Caledon Against the Upcoming HST Tax
Interesting article from the Caledon Enterprise:
The Town of Caledon has lent its voice to the opposition of the Harmonized Sales Tax.
On August 12, 2009 the Town of New Tecumseth stood up against the proposed harmonization of the Goods and Services Tax with the Provincial Sales Tax, a tax that is set to be implemented in July, 2010.
During Council on January 12, Caledon’s politicians supported a resolution to send their words of displeasure to the province as well.
According to that resolution, Council sees considerable concern amongst residents and business owners about the negative impacts of the harmonized tax.
And according to Caledon’s mayor, the tax could launch another slow down in an already stifled economy.
“I think what’s going to happen is people will quit buying things,” said Mayor Marolyn Morrison. “There’s a slow down now, and I don’t think it’s going to help that at all.”
Morrison believes that the tax is coming, no matter what opposition is shown, due to a deal struck between the federal and provincial government to see the last remaining province without an harmonized tax create one. But, she said, having the Town on the record with their opposition is a positive thing and resident and municipality complaint should hopefully open some eyes.
“I would like to think that when AMO (Association of Municipalities of Ontario) speaks and all these municipalities speak, the province will sit up and say you know what, they’ve got a point.
“But I’ve seen municipalities go through this before with other things. Sometimes you sink hundreds of thousands of dollars into preparing briefs to show just how negative something is going to be, and then, in the end, you should have just saved your money.”
Caledon’s MPP Sylvia Jones has long been a critic of the tax, and shared many of the sentiments expressed by Caledon’s Council.
“The HST is a tax grab, short and to the point,” said Jones. “There’s going to be literally hundreds of items that right now are not taxed with PST, but will be as of Canada Day.”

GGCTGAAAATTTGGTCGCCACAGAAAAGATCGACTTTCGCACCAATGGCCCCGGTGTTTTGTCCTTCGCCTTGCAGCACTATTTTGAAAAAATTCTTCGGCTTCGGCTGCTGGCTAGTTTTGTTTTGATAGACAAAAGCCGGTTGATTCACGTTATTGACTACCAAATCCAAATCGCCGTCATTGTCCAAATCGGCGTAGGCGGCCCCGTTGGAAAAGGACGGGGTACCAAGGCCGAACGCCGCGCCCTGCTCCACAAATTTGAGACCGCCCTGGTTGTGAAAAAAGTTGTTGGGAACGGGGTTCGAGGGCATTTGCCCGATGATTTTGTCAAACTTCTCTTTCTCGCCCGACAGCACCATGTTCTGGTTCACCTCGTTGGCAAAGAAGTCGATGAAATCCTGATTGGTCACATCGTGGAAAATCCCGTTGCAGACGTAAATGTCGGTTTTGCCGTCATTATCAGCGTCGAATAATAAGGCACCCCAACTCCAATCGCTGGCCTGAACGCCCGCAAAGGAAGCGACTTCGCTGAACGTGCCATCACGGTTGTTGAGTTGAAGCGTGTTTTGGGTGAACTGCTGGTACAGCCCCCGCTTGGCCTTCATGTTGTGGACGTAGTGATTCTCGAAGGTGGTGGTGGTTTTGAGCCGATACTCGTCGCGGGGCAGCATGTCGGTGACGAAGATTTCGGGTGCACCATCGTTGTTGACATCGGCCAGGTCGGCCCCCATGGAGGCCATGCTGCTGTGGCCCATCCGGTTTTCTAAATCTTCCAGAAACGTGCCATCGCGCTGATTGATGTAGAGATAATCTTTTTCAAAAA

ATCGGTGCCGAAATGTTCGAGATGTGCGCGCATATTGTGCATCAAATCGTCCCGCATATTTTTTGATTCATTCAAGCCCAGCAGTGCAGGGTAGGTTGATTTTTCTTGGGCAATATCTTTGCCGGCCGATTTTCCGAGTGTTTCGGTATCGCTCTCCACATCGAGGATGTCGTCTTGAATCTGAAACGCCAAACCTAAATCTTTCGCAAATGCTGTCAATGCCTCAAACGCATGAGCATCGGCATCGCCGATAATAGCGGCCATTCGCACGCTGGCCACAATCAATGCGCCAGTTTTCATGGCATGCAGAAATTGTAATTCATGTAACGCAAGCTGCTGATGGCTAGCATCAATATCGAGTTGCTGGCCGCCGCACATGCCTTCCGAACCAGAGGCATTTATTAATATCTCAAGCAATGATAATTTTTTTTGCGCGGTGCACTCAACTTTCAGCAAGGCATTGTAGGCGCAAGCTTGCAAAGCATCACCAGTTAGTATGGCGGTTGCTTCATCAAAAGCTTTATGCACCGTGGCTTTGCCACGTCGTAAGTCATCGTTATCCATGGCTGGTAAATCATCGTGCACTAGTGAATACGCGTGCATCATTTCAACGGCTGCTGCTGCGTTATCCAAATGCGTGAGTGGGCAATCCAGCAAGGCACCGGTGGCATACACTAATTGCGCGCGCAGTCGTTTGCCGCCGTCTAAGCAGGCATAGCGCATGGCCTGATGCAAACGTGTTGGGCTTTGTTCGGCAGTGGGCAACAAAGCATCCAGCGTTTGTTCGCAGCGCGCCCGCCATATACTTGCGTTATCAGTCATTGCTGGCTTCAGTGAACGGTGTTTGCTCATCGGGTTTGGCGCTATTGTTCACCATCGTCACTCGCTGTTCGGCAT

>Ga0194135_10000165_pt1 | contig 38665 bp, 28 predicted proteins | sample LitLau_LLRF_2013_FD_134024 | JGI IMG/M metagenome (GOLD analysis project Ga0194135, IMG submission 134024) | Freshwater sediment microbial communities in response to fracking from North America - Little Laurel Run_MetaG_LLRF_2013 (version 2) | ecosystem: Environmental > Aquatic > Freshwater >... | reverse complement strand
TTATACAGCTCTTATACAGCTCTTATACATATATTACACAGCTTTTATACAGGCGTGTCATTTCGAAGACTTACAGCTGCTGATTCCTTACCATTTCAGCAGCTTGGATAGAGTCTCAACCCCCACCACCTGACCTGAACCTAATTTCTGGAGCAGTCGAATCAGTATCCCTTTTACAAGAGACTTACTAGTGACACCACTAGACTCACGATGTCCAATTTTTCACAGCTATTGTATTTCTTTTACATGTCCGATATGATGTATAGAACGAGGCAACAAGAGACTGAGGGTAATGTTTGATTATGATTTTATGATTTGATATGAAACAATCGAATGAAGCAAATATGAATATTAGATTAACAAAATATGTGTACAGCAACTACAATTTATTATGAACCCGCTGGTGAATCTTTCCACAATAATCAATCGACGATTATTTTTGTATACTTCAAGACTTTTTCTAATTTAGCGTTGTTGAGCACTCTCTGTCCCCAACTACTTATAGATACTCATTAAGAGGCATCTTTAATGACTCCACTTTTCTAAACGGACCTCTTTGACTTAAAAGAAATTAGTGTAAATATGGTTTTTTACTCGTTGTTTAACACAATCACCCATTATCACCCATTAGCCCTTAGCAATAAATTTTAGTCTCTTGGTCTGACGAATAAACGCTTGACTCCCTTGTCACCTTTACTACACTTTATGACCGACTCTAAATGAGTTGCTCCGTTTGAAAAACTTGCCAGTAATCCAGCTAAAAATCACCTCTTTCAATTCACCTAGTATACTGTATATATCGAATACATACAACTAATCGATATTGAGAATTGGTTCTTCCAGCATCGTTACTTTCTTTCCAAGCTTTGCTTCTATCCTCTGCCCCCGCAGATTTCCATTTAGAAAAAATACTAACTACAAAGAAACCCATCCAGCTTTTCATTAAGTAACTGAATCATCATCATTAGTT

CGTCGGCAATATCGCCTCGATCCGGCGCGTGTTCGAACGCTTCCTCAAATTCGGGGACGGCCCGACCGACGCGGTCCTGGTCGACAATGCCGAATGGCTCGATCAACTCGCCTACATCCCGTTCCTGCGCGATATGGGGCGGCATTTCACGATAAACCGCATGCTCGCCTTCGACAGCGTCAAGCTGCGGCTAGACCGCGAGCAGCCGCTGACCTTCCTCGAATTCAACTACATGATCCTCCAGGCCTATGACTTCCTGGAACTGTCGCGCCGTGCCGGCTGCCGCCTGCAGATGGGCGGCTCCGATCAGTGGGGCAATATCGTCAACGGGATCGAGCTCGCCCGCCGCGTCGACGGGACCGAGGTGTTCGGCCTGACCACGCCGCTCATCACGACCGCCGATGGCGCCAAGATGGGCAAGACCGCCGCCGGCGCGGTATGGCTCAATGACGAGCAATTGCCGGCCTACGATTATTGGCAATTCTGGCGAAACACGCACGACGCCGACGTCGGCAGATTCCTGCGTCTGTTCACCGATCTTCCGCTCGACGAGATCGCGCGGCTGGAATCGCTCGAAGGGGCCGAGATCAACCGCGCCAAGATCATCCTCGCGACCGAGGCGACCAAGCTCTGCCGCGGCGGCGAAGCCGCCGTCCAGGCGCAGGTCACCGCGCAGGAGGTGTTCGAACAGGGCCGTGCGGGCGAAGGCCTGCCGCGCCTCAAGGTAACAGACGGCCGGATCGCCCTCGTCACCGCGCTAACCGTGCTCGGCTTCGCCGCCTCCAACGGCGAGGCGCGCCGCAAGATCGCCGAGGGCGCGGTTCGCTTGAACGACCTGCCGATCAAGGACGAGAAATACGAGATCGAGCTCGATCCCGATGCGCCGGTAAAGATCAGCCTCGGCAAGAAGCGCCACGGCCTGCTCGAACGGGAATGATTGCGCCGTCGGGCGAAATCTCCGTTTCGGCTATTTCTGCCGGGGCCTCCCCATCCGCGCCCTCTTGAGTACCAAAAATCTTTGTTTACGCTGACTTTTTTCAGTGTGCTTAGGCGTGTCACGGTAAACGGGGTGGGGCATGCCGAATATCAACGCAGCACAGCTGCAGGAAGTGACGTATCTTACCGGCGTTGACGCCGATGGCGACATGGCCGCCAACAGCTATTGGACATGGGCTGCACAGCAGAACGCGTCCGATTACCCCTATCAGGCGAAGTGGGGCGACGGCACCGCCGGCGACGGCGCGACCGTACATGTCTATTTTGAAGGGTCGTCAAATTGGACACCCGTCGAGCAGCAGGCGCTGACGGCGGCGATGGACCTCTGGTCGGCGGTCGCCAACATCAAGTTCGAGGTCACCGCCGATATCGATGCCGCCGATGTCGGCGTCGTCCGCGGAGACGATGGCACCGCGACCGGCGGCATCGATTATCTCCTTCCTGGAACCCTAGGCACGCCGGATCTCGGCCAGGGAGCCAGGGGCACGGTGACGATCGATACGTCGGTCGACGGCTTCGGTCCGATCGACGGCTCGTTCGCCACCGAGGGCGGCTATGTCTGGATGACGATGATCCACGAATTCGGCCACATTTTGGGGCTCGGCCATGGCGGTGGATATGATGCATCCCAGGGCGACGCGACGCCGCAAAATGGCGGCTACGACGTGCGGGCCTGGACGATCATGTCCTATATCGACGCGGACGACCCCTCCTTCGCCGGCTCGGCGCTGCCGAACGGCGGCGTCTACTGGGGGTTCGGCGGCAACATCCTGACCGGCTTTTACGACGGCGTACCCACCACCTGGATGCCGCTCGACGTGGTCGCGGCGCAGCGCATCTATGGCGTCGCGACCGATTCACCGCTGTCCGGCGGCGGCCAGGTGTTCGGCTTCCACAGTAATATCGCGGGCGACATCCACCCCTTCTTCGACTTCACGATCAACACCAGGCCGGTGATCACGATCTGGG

Jones explained that she believes the Liberals are entrenched in the move because of the massive revenue they will earn from the harmonization of the tax. She doesn’t know how effective the municipalities displeasure will be, but supported the local politicians who are acting on behalf of their constituents displeasure and told the residents to make their voices heard.
“The only time I see any change in government direction is when they hear from the residents,” said Jones. “The most recent example I can give you is when (Premier Dalton) McGuinty brought forward a law or proposal which was going to change how young people’s drivers licenses are handled in the first couple years. Facebook groups started, people came forward and they (government) backed down. I think you have to constantly tell your elected officials, whether you’re in opposition or not, what they’re doing right, or what they’re doing wrong.”
Jones said that Caledon residents will see increased costs in gas, home heating oil, television and phone bills, funeral expenses, the purchase of a home and legal fees. “Even anytime you enter your kids in any type of sport. Baseball, soccer, hockey, you name it. All those things are going to have HST and right now do not.”
Jones said that she is still hearing from constituents who are stopping her in the street and telling her how upset they are by the harmonized tax. She believes that the province has not heard enough resident complaint as she said because the provincial cabinet didn’t feature any changes of position for any finance ministers, “It doesn’t appear Dalton (McGuinty) is backing down from it (HST).”
Morrison mentioned that the Town of Caledon staff has been instructed to create a report to bring to council showing what the exact impact of the tax will be.
“It will be an interesting report to see,” she said. “Because there are supposed to be savings within the tax too, but our staff will show both sides.”
Caledon’s Mayor said that there are some situations where the tax is supposed to save residents money, such as in the purchase of cars, but she said even those savings can be masked, as it could be that the retailer gets a savings they are supposed to pass on to the consumer, but it could be their choice.
“My understanding is it will be a savings in some products, but that it is only a savings if the retailer doesn’t take up the room. So if the retailers lower their price the amount that is saved, that’s when you actually see savings. And with the economic hardships retailers have seen in the recession, I can’t see any lowering their price. Can you?”
Caledon will find out this July.